ing, will very soon manifest themselves. Cin
Ono communion Sunday, an old Kentucky
soldier, who had fought under Gen. Jackson at
New Orleans, and knew well what manner of
man he had bean, attended the Hermitage
Church, and saw tho aged warrior knee! rever
ently before tho altar. Ho was transfixed with
astonishment. Afur tho servite was over, he
was observed to bo unusuallv silent and thought
ful, and, upon being qutsttoned, relate 1 what
be had seen. He concluded his narrative thus:
" When I saw tint man who had fought uiniies,
parties, cabinets, and had iiover fought without
conquering, get down on bis kiees in that
church, I said to myself: ' Well, when Gen.
Juckaon kneels, I tell you, boys, I think it's
about time for me to knock under.' " Four
weeks ufier, he joined the church, aud lived
aud died uu exemplary member.
Tho Palmetto flag, which was raised in Rich
mond on Friday, wns blown down on Saturday
morning by a violent gale, or rather, tho pole
snapped in twain, aud the upper portion, with
the flag attached, toppled over upon the neigh
EXTJU PE33J0N,0IWHE-SEKATB. -
The Senate took np the resolution of Mr.
Foster, proposing to expel Mr. Wigfall ; when,
on motion of Mr. Simmons, it, together with
Mr. Clingmun's substitute thcrelur, was re
ferred to the Committee on the Judiciary.
Mr. Trumbull, from the Committeo on the
Judiciary, reported back the resolution intro
duced by Mr. Mason, last week, to pay certain
expenses iuenrred in the courts of Massachu
setts, ic, and, on his motion, its further consid
eration was postponed till the third Monday iu
The Senate then went into Executive ses
sion, and afterward adjourned.
Assistant Secretary or the Treasury.
Mr. George Harrington, formerly Assistant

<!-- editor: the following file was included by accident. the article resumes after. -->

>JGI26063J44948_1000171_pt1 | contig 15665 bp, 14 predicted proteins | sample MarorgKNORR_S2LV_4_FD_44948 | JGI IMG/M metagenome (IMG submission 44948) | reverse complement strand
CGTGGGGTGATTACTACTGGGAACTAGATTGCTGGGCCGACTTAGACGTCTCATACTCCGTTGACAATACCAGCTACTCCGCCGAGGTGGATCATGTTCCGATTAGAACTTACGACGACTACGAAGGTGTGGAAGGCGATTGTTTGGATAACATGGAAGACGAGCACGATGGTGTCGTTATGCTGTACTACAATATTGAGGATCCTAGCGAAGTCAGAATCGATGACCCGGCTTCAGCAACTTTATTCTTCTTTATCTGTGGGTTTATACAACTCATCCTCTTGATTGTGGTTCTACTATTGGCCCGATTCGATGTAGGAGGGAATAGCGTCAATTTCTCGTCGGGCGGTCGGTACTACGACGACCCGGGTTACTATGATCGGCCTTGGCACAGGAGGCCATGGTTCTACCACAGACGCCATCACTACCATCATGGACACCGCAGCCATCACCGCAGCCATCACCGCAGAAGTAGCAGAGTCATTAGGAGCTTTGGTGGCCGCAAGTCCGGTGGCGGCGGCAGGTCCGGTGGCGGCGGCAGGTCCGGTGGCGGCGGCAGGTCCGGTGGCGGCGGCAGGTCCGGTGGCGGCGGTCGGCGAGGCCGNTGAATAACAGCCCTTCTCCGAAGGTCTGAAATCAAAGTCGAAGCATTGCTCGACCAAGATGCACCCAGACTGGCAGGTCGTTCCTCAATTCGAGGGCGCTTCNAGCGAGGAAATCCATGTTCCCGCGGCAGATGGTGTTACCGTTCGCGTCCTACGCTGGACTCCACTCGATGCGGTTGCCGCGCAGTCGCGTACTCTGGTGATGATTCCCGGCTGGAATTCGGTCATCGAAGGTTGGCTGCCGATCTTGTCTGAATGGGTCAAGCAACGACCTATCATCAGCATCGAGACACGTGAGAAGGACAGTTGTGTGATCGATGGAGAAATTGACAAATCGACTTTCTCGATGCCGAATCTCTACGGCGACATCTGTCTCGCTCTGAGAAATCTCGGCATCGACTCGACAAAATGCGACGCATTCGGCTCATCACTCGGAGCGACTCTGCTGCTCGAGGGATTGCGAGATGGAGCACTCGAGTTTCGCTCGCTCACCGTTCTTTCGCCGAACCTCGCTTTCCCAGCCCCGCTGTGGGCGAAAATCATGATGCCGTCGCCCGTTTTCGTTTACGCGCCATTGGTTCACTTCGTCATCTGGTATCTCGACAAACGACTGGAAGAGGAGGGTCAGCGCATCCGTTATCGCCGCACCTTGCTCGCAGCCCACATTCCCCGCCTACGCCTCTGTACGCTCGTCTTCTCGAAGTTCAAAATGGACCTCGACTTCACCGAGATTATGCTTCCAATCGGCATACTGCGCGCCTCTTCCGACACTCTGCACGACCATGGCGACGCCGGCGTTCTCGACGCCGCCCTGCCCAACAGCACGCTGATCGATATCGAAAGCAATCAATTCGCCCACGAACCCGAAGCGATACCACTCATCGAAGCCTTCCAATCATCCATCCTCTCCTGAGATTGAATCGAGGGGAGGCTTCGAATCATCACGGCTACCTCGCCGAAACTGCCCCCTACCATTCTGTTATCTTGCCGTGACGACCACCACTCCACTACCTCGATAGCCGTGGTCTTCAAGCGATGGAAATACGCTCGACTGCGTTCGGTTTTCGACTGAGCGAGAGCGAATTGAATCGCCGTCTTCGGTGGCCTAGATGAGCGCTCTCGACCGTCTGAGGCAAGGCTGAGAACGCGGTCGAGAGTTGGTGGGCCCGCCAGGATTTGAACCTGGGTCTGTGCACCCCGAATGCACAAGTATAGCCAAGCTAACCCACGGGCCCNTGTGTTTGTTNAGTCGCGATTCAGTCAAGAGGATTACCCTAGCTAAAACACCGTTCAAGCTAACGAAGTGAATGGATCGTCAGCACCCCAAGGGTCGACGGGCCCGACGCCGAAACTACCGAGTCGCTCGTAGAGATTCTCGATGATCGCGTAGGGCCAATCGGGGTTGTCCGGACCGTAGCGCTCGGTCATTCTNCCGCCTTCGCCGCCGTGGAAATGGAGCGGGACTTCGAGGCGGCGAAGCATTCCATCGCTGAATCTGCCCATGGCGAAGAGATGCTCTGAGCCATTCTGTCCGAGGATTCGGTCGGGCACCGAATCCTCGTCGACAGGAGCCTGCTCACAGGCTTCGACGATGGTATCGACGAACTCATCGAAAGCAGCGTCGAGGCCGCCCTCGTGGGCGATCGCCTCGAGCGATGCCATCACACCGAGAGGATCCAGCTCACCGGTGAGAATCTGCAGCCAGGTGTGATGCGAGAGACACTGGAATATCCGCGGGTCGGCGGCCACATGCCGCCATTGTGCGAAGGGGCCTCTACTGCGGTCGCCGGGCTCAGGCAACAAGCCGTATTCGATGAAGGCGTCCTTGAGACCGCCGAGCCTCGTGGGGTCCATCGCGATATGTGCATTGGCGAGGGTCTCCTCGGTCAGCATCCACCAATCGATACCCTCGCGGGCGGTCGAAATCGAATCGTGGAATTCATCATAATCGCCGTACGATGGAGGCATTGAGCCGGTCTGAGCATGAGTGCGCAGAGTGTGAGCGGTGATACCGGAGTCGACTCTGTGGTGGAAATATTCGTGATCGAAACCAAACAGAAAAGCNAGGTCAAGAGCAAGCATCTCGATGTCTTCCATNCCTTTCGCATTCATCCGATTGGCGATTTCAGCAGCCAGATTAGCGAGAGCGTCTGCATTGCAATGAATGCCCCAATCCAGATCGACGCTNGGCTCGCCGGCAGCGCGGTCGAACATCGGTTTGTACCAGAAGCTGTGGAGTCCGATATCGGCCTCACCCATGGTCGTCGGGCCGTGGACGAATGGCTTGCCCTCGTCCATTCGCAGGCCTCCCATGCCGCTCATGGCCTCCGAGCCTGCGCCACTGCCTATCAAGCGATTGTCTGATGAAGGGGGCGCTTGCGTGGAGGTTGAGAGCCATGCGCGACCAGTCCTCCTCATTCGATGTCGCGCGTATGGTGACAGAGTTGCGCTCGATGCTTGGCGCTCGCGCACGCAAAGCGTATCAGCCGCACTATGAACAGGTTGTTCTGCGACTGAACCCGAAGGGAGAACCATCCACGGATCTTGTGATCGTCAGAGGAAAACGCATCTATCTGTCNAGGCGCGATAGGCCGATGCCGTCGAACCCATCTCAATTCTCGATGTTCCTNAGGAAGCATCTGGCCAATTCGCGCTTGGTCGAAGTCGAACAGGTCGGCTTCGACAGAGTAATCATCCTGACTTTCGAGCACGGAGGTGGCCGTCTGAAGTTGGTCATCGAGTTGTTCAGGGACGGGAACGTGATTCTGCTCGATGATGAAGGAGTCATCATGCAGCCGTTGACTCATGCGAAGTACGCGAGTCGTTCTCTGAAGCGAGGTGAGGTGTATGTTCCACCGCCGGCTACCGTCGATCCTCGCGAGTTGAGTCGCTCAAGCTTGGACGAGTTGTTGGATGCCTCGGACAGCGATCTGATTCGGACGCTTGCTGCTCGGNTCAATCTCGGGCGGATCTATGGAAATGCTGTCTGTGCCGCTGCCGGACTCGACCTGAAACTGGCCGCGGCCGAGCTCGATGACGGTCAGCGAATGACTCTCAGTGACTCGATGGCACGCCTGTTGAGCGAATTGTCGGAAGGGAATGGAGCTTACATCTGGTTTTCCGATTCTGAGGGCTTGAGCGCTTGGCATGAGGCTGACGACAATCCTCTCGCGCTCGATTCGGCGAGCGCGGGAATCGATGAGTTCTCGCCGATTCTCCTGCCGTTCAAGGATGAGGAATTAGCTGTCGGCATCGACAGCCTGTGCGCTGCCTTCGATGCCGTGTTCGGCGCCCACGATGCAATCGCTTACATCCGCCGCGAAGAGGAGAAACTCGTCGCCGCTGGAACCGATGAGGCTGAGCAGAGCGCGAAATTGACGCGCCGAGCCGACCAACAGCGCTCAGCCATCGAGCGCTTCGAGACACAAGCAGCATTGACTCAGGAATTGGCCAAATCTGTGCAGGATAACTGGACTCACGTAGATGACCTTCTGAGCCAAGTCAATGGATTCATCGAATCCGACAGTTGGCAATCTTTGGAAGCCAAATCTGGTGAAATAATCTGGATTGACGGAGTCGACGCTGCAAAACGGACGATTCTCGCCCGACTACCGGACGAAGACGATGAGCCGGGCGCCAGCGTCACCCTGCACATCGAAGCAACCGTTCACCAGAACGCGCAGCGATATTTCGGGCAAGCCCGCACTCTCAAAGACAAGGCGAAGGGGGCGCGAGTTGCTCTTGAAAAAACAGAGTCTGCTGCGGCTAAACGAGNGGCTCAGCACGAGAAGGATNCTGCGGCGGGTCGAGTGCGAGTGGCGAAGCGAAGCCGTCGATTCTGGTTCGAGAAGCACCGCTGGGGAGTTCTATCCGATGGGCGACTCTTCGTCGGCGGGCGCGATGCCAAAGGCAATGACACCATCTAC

Secretary of the Treasury under Mr. Fillmore's
administration, yesterday, at the request of the
Secretary, entered upon tho discharge of the
duties of that office.
Mr. Rodman, who hai been acting as the
Assistant Secretary, has returned to the duties
of the Chief Clerkship.
Rlmovav Edward Stubbs, Jan., disbursing
clerk, StaU, Department, was removed yester
day. Atpointmexts. George E. Baker, of New
York, has been appointed disbursing clerk of
the State Department in place of Mr. Stubbs,
removed. The salary is $2,000 per annum.
Warren Corwin.of Ohio, has been appointed
to a first class ($1,200) clerkship in the interior
Resignations. W. W. Gaines, of Louisiana,
a $1,200 clerk, and U. C. MeNulty, of Connec
ticut, and W. E.G. Keene, of California, $1,400
clerks, of the Sixth Auditor's- Office, have ten
dered their resignations.
General Land Orric'R. The Commissioner
of the General Land Office has lately trans
mitted to the Executives of the States of Mich
igan and Minnesota tbe following lists of lands
enuring to those States under the railroad
A list embracing 190,579 acres in the St.
Cloud district enuring to Minnesota, for the
Pacific and Minnesota railroad.
Three lists, embracing 140,109 acres, in the
Iowa and Saganaw district enuring lo Michi
gan, for the Flint and Pere Marguette and the
Am boy Landing and Traverse Bay railroads.
On Saturday morning, at daybreak, a Pal
metto flag was discovered waving from the
staff upou tho top of the Jeffirstnim newspa
per office at West Chester. The journal in
question is of Breckinridge proclivities, and
much excitement was caused by tho circum
stance. At seven o'clock, the obnoxious bunt
ing wns removed, the proprietor of the paper
declaring that it had been placed upou the
building without his knowledge or consent.
Some young women were badly poisoned
lately at Nevers, in France, by inhaling the
dust which aroso from tearing green silk into
strips. The coloring material of the silk was
largely composed of arsenic, and it is likely the
manufacturers win do prosocutea.
A Queer Froo. Oa the Island of False
river is found a frog whose peculiarities, we
believe, have hitherto escaped tbe atteution of
naturalists, it is called tbe " egg trog," Irom
its great hankering after " hen fruit," and is a
great nuisance to farmers in consequence. Be
ing unable to break the shell of the egg, it is
swallowed whole, after which the frog climbs a
tree, and then precipitates itself to the ground.
The fall breaks tbe shell, and the frog spits it
out piece by piece. Queer frog that. Baton
ltovge (La.) augar Planter.
Spurgeon's new tabernacle in London will
cost about .10,000, contributed, it is estimated,
by about one million persons.
Locomotives to be driven by American an
thracite coal are being constructed at Ivy, in
France, under tho direction of a Philadelpbian
The Latest Steam Engine. A new kind
of steam engine, called " Pendulous," working
with great economy, has been invented iu Eng